Indigenous women have been living under a regime of sex discrimination in the Indian Act for more than a century. It was in 1869 that Canada first codified the sex discrimination in the Indian Act, where Indian women who married non-Indian men lost Indian status and thus their treaty rights, in a process called ‘enfranchisement.’ The same did not happen to Indian men who married non-Indian women.
Indigenous women have been challenging this since the 1960s, beginning with Mary Two-Axe Early, Jeannette Corbiere-Lavell, Yvonne Bedard, and Senator Sandra Lovelace. Eventually in 1985 this discrimination ended and Canada reinstated the status of women who were enfranchised, but Canada did not allow these women to pass on status to their grandchildren who were born before 1985 ‒ yet Indian men could. This meant the discrimination continued in a new form.
More recently, Sharon McIvor and I have moved through Canada’s court system, challenging this long-time sex discrimination. Despite our over 30 years of effort, and the current Liberal government’s so-called feminist platform, Canada recently passed into law Bill S-3, An Act to Amend the Indian Act, which continues to discriminate against many of the grandchildren and great-grandchildren who were born before 1985 to Indian women who married out.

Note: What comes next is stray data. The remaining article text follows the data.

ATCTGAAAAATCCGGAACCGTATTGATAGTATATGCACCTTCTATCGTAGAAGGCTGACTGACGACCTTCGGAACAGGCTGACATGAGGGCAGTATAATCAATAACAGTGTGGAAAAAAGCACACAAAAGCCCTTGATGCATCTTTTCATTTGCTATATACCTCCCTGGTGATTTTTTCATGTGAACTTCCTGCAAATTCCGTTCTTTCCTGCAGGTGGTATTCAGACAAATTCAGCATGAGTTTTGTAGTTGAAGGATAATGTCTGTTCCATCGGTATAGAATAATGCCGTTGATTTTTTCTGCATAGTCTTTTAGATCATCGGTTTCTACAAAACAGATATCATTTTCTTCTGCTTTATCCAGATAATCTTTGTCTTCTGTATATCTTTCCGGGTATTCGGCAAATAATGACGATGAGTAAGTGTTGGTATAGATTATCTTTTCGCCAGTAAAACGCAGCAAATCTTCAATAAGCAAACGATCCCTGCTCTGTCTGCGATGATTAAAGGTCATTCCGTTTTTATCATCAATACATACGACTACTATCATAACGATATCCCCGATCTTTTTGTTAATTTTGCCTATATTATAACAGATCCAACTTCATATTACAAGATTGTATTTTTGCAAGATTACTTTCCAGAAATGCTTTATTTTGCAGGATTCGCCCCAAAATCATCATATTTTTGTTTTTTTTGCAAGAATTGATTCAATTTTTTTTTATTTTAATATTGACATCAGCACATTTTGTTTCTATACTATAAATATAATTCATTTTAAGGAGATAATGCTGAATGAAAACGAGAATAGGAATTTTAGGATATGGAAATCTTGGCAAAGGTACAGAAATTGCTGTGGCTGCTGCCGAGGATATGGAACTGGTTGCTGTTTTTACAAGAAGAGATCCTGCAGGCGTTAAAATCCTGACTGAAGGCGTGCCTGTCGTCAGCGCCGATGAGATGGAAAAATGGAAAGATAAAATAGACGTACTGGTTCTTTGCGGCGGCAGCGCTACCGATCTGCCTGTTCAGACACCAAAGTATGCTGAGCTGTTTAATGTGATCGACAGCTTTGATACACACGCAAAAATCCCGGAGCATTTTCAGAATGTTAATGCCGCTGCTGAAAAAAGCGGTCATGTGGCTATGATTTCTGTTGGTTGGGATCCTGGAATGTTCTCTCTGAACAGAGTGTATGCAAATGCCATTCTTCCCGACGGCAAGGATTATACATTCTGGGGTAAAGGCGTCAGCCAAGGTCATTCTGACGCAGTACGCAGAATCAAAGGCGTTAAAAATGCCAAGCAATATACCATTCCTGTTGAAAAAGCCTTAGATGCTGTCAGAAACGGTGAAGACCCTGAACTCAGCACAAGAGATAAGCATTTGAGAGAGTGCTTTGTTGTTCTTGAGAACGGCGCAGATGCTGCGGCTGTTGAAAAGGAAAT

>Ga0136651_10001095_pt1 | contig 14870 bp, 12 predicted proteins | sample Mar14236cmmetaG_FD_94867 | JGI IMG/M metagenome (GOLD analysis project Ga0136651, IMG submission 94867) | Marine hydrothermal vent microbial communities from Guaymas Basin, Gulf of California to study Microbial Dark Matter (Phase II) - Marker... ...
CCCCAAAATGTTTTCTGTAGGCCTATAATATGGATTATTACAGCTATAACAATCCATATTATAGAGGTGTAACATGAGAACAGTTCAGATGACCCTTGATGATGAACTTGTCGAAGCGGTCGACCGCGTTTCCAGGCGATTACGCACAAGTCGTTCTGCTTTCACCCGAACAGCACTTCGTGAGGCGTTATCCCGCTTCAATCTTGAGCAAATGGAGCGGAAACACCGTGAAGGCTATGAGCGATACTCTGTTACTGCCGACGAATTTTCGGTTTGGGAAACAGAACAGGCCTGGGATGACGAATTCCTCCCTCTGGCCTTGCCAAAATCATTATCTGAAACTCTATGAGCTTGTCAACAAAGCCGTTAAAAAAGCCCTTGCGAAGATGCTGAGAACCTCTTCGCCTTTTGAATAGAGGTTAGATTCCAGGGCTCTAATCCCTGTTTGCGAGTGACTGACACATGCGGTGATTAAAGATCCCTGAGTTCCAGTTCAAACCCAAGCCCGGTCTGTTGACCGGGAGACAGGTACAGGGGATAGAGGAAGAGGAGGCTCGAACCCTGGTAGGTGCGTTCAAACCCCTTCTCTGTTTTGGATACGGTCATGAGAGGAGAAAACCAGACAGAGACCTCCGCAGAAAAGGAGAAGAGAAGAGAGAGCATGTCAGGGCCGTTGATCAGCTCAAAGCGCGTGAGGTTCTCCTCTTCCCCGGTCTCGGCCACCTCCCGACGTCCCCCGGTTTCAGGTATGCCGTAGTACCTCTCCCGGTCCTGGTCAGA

In pushing this bill forward Canada relied on the pitiful argument that there was the need for consultations before they would implement the full remedy Sharon and I called for, known as the “6(1)a All the Way” clause. In short, this clause would make all the descendants of Indian women once enfranchised the same as the descendants of Indian men. Rights are rights, we argued; they are not something that requires consultations with First Nations Chiefs and Councils.
While Canada enshrined the Charter of Rights and Freedoms that states Canadians are protected from sex discrimination, Canada refuses to eliminate all the sex discrimination in the Indian Act. This discrimination bleeds into, shapes, and undermines Indigenous self-governance efforts when developing our own membership and citizenship codes. This is an act of genocide through insidious cultural means.
Without a doubt, the Minister of Status of Women Maryam Monsef, Member of Parliament for Peterborough—Kawartha, is complicit in this genocide.
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